India's stock market regulator, the Securities and Exchange Board of India, has decided that companies need to be pushed into appointing women members on their boards.
SEBI has asked all listed companies to make sure that they have atleast one woman board member by the end of March, or risk regulatory action. SEBI had earlier fixed a timeline of October 2014 for this measure to be implemented. It later extended the timeline by another six months, but has found that over one-third of India's top 500 companies did not appoint a single woman to their boards.
India passed a new law in 2013 that mandates any public company with five or more directors to have at least one woman baord member. That year, only 4.7 percent of India's corporate directors were women, and little seems to have changed from that time. SEBI's action is to ensure that rule is adhered to.
The regulator has written to all stock exchanges to ensure appointments are made by the March-end timeline. But with just a fortnight left for the month to end, it is unclear if companies can quickly select and appoint new board members. SEBI has also written to more than 160 companies to further press its case.
However the regulator has not spelt out if the board member can be from a promoter's family. Several companies appointed wives and daughters on their boards to show compliance, but that does not help corporate governance. Others have appointed women of proven leadership skills, such as Kiran Mazumdar-Shaw, the chairperson of Biocon, who now sits on the board of software major Infosys.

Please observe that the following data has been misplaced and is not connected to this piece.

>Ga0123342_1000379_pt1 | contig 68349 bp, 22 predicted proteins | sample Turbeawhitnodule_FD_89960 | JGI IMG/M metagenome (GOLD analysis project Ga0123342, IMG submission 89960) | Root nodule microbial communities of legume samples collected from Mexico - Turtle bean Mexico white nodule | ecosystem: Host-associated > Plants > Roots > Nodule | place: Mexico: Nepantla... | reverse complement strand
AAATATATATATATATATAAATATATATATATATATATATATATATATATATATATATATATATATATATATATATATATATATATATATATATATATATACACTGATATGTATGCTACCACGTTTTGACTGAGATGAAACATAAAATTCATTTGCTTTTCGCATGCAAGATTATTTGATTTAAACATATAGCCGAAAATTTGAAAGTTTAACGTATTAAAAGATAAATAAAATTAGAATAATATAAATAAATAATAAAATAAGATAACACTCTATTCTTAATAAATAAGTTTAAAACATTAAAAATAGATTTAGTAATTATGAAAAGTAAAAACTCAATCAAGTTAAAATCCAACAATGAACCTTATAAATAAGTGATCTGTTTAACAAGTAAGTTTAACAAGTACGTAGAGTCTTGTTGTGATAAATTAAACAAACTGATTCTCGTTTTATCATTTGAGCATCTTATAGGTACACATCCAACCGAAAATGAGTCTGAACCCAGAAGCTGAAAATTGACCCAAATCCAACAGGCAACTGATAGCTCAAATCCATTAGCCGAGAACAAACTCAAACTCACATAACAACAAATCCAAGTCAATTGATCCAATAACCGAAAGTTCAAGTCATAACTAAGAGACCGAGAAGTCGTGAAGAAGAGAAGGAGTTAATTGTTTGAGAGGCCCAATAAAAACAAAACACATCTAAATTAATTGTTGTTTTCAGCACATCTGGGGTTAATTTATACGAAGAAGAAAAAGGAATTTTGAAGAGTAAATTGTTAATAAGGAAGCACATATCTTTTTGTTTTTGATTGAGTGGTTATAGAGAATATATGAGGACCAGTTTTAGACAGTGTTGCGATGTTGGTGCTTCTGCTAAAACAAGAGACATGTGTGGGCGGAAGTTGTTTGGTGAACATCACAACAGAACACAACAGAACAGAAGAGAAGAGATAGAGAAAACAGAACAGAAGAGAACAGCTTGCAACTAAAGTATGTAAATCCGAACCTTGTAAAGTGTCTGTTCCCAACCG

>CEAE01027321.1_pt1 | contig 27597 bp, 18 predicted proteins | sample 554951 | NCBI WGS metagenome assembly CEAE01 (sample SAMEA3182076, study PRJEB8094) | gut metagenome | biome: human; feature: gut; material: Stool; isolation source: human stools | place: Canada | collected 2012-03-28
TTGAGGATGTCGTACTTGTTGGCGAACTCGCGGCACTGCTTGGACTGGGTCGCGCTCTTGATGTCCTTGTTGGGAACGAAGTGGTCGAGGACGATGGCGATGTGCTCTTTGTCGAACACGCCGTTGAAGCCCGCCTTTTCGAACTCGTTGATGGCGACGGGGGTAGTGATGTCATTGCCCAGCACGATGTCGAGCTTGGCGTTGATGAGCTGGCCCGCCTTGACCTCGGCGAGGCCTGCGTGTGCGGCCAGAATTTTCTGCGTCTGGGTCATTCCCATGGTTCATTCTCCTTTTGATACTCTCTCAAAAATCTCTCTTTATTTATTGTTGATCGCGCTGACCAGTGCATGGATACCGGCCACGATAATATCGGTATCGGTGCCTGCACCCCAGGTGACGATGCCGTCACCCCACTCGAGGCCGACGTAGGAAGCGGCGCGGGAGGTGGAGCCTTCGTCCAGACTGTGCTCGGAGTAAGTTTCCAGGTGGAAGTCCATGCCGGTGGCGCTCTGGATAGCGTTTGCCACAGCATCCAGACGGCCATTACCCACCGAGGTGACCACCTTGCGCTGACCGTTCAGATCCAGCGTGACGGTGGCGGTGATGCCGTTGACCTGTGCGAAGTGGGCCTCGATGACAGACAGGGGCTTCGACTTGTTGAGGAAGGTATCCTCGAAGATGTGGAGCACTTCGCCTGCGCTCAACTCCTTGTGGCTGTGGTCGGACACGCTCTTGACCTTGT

If SEBI fails to ensure compliance, more stringent measures such as a mandatory quota system can be an option. Currently, India is way behind some other countries, some of which have adopted quotas for higher representation of women. According to a report, both Australia and Norway adopted 40 percent quotas for women in board positions. In France, half of the listed companies have atleast three women on the board. This happened after it implemented a quota system in 2010. Since then, women representation in boards has risen to 29.7 percent in publicly listed companies from just 7.2 percent in 2004.